A Web server responds to a Web browser request by returning an HTML page. The returned page can be one of three types: a static HTML page, a dynamic HTML page, or a directory-listing page.
Static pages are static HTML pages that are prepared in advance of the request. The Web server returns the HTML pages to the user, but takes no special action. The user requests a static page by typing in an URL (in the following illustration, http://www.company.com/home.htm) or by clicking a link pointing to an URL. The URL request is sent to the server. The server responds by returning the static HTML page.
Dynamic pages are created in response to a users request. A Web browser collects information by presenting a page with text boxes, menus, and check boxes that the user fills in or selects. When the user clicks a button on a form, the data from the form is sent to the Web server. The server either passes the data to a script or application to be processed, or it queries or posts data to a database. The server returns the results to the user in an HTML page.
The following illustration shows how a user can send a query to an Internet Server API (ISAPI) application that adds two numbers. The user types the two numbers to be added, then clicks a button, which in turn sends the two numbers to the Web server. The Web server calls the ISAPI application to add the numbers, then returns the results to the user in an HTML page.
The following illustration shows a user posting an order to a database using the Internet Database Connector. The user completes a form, then clicks a button, which in turn sends the data in the form to the server. The server posts the data to a database, then confirms the order by sending an HTML page.
If users might send queries without specifying a particular file, you can either create a default document for a Web site or for a particular directory, or you can configure your server for directory browsing. If no default document is created for a directory and directory browsing is configured, a directory listing (a hypertext version of a Windows Explorer or File Manager listing) is returned to the user in the form of an HTML page. The user can then jump to the appropriate file by clicking it in the directory listing.
Internet Information Server is flexible enough to perform many important functions for your organization. It is scalable from supporting a single-server site to supporting large multi-server installations. For example, www.microsoft.com and www.msn.com are among the busiest Web sites on the Internet today, and both use multiple servers running Microsoft Internet Information Server.
One of the primary factors that determines the configuration and use of Internet Information Server is whether it will be used internally by employees on your intranet, or if it will be connected to the Internet.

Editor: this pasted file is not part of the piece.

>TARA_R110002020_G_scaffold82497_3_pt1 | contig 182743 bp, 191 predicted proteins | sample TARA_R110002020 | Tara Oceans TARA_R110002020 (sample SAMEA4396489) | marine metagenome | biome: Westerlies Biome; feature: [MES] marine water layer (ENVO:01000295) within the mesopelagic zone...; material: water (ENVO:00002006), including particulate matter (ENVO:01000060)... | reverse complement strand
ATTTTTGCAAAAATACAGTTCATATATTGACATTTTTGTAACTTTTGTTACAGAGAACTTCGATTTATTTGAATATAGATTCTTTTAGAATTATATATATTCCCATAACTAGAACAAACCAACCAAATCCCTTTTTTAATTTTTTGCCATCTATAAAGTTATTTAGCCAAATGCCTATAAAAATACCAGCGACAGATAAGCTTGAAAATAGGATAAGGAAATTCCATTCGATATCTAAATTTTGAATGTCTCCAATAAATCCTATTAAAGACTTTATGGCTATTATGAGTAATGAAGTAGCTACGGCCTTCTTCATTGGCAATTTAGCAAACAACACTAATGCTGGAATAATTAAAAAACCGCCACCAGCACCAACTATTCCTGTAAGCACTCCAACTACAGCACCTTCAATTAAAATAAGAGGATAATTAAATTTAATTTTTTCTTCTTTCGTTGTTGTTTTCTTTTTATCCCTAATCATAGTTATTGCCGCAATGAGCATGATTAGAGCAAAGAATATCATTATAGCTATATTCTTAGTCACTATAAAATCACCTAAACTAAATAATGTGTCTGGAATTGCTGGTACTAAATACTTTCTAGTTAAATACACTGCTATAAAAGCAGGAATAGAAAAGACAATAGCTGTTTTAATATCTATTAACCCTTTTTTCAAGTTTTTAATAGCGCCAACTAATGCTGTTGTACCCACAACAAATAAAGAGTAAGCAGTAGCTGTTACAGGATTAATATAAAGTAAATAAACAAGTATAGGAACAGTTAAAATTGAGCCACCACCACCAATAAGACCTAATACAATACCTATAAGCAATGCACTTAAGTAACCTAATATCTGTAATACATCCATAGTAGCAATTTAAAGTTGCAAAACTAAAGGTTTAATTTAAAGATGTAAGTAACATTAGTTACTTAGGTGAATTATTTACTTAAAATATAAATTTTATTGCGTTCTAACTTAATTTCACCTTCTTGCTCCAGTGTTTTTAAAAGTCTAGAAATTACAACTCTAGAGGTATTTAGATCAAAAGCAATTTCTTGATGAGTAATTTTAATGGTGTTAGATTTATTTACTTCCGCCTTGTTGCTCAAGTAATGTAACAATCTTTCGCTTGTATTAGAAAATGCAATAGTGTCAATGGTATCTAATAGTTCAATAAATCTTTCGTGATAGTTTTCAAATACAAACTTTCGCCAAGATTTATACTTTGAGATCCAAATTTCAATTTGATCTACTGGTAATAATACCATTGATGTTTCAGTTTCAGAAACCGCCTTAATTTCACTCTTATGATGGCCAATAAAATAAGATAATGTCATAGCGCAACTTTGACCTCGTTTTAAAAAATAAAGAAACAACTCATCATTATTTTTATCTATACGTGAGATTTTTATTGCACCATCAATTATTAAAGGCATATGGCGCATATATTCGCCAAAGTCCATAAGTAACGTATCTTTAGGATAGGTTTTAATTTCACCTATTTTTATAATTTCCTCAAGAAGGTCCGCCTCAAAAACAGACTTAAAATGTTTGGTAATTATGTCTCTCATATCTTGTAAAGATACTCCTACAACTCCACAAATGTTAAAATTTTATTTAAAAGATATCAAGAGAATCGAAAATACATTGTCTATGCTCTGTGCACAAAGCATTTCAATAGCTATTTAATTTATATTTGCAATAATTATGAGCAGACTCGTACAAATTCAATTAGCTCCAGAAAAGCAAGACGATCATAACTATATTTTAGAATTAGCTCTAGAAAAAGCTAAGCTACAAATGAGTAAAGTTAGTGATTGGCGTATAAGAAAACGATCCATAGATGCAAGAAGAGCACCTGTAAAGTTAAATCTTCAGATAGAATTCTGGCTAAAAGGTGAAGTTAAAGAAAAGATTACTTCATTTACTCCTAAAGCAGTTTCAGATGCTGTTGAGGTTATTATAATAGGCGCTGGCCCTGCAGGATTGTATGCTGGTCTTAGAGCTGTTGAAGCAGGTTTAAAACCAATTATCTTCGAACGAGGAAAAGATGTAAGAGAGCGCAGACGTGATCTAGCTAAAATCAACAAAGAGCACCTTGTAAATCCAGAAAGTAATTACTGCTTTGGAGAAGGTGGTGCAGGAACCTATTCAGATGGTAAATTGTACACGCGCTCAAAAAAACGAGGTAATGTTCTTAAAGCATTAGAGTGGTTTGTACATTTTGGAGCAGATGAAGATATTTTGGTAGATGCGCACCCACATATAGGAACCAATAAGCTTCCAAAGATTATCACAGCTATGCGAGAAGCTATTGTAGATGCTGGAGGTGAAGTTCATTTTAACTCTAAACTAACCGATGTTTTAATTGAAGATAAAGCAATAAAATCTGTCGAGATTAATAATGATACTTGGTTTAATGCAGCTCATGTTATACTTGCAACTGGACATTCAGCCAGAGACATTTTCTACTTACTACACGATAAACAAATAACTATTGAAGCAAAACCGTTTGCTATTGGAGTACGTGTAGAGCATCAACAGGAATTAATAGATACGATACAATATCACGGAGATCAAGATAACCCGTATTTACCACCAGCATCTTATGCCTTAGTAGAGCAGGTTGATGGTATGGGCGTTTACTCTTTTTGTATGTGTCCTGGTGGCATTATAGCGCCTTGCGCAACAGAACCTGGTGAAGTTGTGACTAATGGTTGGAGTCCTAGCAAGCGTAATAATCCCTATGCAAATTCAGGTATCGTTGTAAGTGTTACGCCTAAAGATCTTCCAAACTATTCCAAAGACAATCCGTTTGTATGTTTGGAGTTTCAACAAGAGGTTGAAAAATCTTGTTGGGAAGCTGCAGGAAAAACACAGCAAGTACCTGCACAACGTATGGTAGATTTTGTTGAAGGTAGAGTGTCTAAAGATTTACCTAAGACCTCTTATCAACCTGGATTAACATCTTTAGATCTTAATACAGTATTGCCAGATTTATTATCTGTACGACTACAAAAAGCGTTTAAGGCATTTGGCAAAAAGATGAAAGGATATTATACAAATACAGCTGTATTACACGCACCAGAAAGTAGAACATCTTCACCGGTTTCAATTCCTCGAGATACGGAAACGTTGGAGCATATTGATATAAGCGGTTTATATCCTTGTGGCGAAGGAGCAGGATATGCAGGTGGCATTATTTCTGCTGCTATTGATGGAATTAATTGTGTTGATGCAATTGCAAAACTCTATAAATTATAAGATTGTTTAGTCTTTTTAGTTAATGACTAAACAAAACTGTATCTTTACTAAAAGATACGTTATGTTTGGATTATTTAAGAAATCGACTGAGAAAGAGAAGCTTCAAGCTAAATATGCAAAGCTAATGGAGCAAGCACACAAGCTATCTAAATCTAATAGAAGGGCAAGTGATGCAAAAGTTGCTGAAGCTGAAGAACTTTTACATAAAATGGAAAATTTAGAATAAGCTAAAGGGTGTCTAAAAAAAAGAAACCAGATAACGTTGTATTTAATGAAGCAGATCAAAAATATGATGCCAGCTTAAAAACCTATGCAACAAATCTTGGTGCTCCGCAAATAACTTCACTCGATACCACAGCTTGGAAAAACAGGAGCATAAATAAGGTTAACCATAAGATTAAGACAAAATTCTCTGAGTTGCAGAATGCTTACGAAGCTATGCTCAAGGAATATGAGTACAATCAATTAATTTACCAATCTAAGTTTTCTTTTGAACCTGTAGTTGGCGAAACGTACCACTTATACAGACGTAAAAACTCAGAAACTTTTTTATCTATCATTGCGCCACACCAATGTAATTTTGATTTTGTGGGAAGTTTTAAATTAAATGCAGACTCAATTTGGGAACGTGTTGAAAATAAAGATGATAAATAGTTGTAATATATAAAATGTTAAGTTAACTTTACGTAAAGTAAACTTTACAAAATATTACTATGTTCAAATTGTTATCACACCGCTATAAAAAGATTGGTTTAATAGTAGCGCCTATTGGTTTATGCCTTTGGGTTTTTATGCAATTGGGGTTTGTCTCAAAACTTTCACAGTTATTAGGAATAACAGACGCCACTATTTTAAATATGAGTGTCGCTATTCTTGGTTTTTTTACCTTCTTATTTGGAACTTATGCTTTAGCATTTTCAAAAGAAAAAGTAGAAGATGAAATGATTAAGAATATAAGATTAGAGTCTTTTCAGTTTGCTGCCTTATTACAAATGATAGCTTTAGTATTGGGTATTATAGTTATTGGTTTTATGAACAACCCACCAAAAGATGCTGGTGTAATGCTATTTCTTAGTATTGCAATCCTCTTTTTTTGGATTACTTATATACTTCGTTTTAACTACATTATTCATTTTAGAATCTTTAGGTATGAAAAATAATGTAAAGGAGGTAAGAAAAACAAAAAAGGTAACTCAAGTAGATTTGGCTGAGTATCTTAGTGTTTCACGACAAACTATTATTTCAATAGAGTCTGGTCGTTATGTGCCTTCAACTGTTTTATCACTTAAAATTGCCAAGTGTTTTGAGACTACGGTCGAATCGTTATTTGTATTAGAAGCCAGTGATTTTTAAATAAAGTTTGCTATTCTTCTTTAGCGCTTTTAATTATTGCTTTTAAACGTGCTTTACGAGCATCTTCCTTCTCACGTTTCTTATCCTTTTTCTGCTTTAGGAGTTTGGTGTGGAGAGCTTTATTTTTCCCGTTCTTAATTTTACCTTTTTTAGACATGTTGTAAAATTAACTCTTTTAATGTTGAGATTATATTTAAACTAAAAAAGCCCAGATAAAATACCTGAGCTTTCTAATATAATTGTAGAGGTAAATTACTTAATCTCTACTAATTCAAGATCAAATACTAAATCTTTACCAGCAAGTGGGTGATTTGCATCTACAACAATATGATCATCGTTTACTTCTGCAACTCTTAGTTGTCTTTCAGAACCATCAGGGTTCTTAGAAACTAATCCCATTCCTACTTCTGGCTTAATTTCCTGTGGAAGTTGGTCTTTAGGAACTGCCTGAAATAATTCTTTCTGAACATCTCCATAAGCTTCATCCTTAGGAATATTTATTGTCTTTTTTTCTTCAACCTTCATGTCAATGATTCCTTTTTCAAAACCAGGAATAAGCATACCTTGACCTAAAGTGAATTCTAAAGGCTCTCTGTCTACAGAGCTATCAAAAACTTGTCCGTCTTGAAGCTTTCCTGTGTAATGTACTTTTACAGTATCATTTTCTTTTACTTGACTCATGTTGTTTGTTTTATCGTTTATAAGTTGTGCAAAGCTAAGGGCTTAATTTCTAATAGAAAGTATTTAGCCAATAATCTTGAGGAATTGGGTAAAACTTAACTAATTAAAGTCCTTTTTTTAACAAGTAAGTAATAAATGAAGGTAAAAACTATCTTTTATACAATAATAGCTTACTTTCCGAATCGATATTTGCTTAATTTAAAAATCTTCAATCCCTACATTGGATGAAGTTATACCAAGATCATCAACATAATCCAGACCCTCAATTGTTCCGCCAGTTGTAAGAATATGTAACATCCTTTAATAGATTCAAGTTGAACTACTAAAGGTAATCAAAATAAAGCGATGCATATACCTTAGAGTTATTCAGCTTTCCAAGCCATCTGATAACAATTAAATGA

The following scenarios are intended to help you understand the range of possibilities for using Internet Information Server.
Internet Information Server integrates well into almost any existing environment. Because Internet Information Server integrates Windows NT security and networking, you can often add the software to an existing computer and use existing user accounts. It is not necessary to use a dedicated computer to run Internet Information Server.
For example, in a small workgroup you can add Internet Information Server to an existing file and print server. The workgroups Web server can host personal Web-style pages, customized workgroup applications, serve as an interface to the workgroups Structured Query Language (SQL) database, or use Remote Access Service (RAS) to provide dial-up access to the workgroups resources from remote sites.
In a larger business with multiple departments or workgroups, each department might run Internet Information Server on an existing file server for workgroup-specific information. A central information server might be used for company-wide information, such as an employee manual or company directory.
Internet Information Server can function as a simple dedicated Web server on the Internet, as shown in the following illustration.
In larger sites you can provide access from your internal network to the Internet Information Server, allowing employees to browse the server or to use authoring tools, such as Microsoft FrontPage, to create content for your server.
Internet Information Servers integration with all of the Windows NT services can also create servers with multiple functions. For example, a company with sites in different parts of the world can use Internet Information Server to provide communication between sites, with the added flexiblity of Internet access. You can even add RAS to an Internet Information Server to provide dial-up access to your intranet or the Internet.